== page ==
The Pace Gallery and Pace/MacGill Gallery are honored to debut Paul Graham’s newest body of work and his first exhibition in the United States since 2009. Paul Graham: The Present follows the artist’s critically acclaimed series a shimmer of possibility, which was exhibited at the Museum of Modern Art, New York. Pace and Pace/MacGill announced joint representation of the artist last year. The exhibition will be on view at 545 West 22nd Street from February 24 through April 21, 2012. An opening reception for the artist will be held on Thursday, February 23 from 6 to 8 P.M. The Present (2011) is Graham’s third body of work in a trilogy that includes a shimmer of possibility (2004–2006) and American Night (1998–2002). MACK will publish a 114-page hardcover monograph of the new work in conjunction with the exhibition.   Paul Graham: The Present features sixteen diptych and two triptych photographic works taken from life in contemporary New York. Shot in a manner that both honors and updates the legacy of great street photography—by such luminaries as Harry Callahan, Robert Frank, Lee Friedlander, and Garry Winogrand—this new series radiates with the frenetic energy of a city in constant motion, with its perpetual shifts in awareness of people and place. Graham, however, radically amplifies these fleeting intersections by bringing them to us complete with their double: twin images separated only by the briefest fraction of time. These sibling photographs allow us to see the moment and its doppelganger simultaneously arriving, as time unspools before our eyes. Coupled together, the images reveal unexpected and serendipitous affinities from moment to moment. In one diptych a woman walks confidently down the street, only to trip and fall in the next instant. In another, a man with an eye patch navigates his way down a crowded street; seconds later he is replaced by a businessman with an exaggerated wink. Happenstance collides with fate, fortune with misfortune, as the ebb and flow of the city twists and spirals in a mesmerizing dance. Graham reinforces the power of these unstaged vignettes by installing the large-scale works just a few inches off the floor (the diptychs measure more than twelve-feet wide and the triptychs more than eighteen-feet wide). The effect is all consuming, drawing the viewer into the action as it unfolds, where subtle shifts in focus transform the moment and our consciousness of it. Graham’s previous series a shimmer of possibility and American Night reflect his experiences across the breadth of America, while The Present is a paean to New York City, his hometown. All three bodies of work reflect upon contemporary America, but also explore the medium of photography as means of artistic expression. With American Night, a visual commentary on the social fracture of the United States, Graham pushes light to an extreme, intentionally over exposing his images to create blindingly white scenes bleached of nearly all color and detail, rendering near-invisible the dispossessed people and landscape. In a shimmer of possibility, Graham examines the compression of time in photography, slowing the cognitive process down as a way of recognizing the profound beauty in life’s overlooked moments. In Graham’s newest work, a sense of consciousness becomes the dominate theme, expressed through highly specific focus and the heightened awareness it renders. a shimmer of possibility and American Night have been the subject of seventeen collective solo exhibitions worldwide. In 2003, American Night went on view at PS1, Contemporary Art Center, New York. a shimmer of possibility debuted in the U.S. at the MoMA, New York, in 2009, and subsequently toured through London, Amsterdam, Berlin, Paris, and Madrid. Graham was the subject of a major traveling survey of his work, co-organized in 2009 by the Museum Folkwang, Essen (2009), and Whitechapel Gallery, London (2011). Paul Graham: Photographs 1981–2006 was also shown at the Deichtorhallen, Hamburg (2009–10). steidlMACK published a 376-page hardcover book in association with the survey. Paul Graham: The Present will travel to Carlier│Gebauer, Berlin, in April, and Le Bal, Paris, in October.   Photographic books are an integral part of Graham’s practice. He has published a dedicated monograph for nearly every series, most famously his twelve-volume collection for a shimmer of possibility, created in collaboration with steidlMACK. This book was honored with the 2011 Paris Photo Book Prize for the most important photography book published in the past fifteen years. Paul Graham (b. 1956, United Kingdom) is a British photographer living and working in New York City. In 1981, Graham completed his first acclaimed work, by photographing life along England’s primary arterial road in a series of color photographs entitled A1: The Great North Road. His use of color film in the early 1980s, at a time when British photography was dominated by traditional black-and-white social documentary, had a revolutionizing effect on the genre. Soon a new school of photography emerged with artists like Martin Parr, Richard Billingham, Simon Norfolk, and Nick Waplington making the switch to color. In 2011, The Museum of Modern Art, New York, acquired the complete set of prints from The Great North Road, the original set Graham had used to print his first book in 1983. Over the past three decades, Graham has travelled widely, producing twelve distinct bodies of work that include Beyond Caring (1984–1985), Troubled Land (1984–1986), New Europe (1986–1992), Television Portraits (1986–1990), Empty Heaven (1989–1995), Ceasefire (6–8 April 1994), End of the Age (1996–1998), Paintings (1997–1999), American Night (1998–2002), a shimmer of possibility (2004–2006), Films (2011), and The Present (2011). He has been the subject of more than eighty solo exhibitions worldwide. In 2001, photographs from Graham’s series Paintings were included in the group exhibition Plateau of Humankind as part of the 49th Venice Biennale. Paul Graham’s work is included in the collections of the Museum of Modern Art, New York; Solomon R. Guggenheim Museum; Whitney Museum of American Art; Tate Gallery, London; Stedelijk Museum, Amsterdam; European Parliament, Brussels; Arts Council of Great Britain, London; Det Kongelige Bibliotek, Copenhagen; Fotomuseum Winterthur, Switzerland; Kunstmuseum Wolfsburg, Germany; Musee de la Photographie, Belgium; Museum Communali, Italy; National Museum of Photography, United Kingdom; Victoria and Albert Museum, London; and Winnipeg Art Museum, Manitoba, as well as in private collections in the United States, Europe, and Japan. For more information about Paul Graham: The Present, please contact the Public Relations department of The Pace Gallery at 212.421.8987. For general inquiries, please email info2@thepacegallery.com; for reproduction requests, email reprorequest@thepacegallery.com.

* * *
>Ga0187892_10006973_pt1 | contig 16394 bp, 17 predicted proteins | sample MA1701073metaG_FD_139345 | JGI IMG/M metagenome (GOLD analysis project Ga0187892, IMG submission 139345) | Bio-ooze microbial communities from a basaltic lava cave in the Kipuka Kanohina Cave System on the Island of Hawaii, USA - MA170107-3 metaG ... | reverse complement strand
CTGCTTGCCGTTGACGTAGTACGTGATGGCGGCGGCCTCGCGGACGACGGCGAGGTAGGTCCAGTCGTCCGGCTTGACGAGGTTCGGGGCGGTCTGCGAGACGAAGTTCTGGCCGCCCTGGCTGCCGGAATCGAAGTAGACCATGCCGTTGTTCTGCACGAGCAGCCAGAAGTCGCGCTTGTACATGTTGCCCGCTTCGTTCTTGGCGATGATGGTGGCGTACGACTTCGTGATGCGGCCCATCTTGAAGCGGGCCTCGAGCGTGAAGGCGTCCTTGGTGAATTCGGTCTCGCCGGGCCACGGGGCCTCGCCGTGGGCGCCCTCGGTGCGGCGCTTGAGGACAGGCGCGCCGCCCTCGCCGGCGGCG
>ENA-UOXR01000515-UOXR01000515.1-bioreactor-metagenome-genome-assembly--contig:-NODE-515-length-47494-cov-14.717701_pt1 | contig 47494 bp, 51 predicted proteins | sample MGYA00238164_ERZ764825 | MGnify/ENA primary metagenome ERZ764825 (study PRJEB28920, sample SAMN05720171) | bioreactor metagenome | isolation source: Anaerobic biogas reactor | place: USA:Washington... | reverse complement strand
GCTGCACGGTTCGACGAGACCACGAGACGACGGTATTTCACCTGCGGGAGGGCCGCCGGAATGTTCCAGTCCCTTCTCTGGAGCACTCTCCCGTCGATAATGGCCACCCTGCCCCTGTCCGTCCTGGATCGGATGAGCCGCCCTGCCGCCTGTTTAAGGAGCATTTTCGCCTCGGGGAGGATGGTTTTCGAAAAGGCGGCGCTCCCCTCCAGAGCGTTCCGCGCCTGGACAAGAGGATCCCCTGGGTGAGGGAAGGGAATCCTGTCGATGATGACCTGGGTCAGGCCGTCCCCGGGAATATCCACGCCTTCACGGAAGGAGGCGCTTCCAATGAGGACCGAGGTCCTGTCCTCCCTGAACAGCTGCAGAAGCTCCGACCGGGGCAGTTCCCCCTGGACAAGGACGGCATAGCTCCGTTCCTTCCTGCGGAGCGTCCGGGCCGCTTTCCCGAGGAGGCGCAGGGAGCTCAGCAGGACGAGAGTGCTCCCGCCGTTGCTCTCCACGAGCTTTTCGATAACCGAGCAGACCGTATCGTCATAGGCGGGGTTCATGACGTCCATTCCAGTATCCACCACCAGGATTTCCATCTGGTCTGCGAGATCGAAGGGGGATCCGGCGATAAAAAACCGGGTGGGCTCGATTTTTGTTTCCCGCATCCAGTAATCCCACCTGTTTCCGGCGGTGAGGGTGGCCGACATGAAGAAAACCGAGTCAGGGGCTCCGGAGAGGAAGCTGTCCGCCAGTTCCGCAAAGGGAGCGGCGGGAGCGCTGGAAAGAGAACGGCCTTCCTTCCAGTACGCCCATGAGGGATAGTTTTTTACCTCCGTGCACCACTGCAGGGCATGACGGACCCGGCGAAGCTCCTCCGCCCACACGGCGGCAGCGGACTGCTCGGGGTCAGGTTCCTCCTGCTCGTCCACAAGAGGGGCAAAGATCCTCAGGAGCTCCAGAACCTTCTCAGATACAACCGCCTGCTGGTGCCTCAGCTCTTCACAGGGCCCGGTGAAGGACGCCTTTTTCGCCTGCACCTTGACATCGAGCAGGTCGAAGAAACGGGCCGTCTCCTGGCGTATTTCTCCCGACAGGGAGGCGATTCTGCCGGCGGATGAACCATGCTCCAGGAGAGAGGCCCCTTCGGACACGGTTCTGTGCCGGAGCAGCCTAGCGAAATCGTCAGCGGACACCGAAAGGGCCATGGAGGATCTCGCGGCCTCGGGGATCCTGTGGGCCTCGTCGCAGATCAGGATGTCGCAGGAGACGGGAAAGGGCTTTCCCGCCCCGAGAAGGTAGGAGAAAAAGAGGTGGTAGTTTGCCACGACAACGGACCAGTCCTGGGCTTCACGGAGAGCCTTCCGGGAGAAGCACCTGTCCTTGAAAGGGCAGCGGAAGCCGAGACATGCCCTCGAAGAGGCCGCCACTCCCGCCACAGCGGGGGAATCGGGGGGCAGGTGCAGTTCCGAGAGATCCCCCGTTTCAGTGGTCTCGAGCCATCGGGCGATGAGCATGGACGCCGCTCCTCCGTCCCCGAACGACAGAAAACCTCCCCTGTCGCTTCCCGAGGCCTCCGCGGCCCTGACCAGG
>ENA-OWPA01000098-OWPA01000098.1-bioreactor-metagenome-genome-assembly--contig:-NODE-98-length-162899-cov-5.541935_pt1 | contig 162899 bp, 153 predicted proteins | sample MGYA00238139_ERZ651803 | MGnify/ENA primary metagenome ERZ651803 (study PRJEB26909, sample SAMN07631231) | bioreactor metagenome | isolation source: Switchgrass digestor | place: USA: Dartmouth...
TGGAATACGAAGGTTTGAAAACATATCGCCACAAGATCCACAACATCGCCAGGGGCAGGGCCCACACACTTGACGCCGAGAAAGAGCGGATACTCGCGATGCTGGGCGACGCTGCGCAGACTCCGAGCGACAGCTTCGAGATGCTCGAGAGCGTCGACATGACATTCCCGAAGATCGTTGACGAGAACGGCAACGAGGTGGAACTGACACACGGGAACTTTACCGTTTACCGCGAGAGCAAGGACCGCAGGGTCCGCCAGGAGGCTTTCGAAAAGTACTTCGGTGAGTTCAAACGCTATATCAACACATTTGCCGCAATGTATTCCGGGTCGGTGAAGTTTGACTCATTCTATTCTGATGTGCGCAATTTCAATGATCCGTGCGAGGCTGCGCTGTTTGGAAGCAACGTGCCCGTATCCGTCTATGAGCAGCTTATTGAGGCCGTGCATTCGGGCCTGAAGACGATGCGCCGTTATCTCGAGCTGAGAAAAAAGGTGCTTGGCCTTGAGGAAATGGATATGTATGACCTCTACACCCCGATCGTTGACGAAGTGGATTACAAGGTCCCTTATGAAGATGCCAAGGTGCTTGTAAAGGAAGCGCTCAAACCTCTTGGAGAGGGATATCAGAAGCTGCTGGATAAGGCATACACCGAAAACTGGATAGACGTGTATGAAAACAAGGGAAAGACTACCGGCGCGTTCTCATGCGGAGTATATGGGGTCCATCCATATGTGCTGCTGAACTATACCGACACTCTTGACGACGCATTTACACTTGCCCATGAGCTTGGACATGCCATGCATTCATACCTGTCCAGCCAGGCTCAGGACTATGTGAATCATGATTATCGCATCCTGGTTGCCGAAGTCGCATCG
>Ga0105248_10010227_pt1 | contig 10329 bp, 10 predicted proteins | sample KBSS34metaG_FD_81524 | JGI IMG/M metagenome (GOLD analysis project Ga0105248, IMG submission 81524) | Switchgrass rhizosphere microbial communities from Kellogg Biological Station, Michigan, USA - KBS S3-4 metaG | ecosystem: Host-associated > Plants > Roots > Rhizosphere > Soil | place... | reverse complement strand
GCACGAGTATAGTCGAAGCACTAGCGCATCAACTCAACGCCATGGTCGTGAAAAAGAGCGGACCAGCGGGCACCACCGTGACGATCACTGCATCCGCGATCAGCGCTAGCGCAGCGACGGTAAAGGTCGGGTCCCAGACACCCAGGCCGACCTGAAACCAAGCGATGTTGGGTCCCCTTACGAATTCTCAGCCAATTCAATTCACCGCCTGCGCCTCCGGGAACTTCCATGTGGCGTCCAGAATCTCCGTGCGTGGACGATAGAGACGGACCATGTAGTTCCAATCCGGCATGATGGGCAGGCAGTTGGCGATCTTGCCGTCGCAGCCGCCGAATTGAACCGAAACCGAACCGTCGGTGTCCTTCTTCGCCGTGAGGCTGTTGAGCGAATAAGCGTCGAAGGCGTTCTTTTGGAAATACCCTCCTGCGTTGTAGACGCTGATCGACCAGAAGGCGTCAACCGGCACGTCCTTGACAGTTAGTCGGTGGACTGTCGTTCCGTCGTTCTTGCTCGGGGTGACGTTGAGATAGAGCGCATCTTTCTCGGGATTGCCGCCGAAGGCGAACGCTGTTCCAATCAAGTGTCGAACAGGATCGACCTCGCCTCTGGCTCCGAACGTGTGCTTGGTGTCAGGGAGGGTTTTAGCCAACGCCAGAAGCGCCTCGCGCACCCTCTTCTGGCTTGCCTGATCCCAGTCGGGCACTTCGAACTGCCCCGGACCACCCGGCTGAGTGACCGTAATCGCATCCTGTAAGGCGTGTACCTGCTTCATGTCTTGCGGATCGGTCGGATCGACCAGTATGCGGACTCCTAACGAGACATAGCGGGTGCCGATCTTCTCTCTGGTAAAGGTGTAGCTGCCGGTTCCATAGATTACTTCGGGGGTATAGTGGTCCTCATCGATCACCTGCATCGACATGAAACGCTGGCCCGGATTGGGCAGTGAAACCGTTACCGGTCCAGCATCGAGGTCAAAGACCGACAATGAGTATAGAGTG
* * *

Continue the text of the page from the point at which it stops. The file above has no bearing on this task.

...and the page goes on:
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News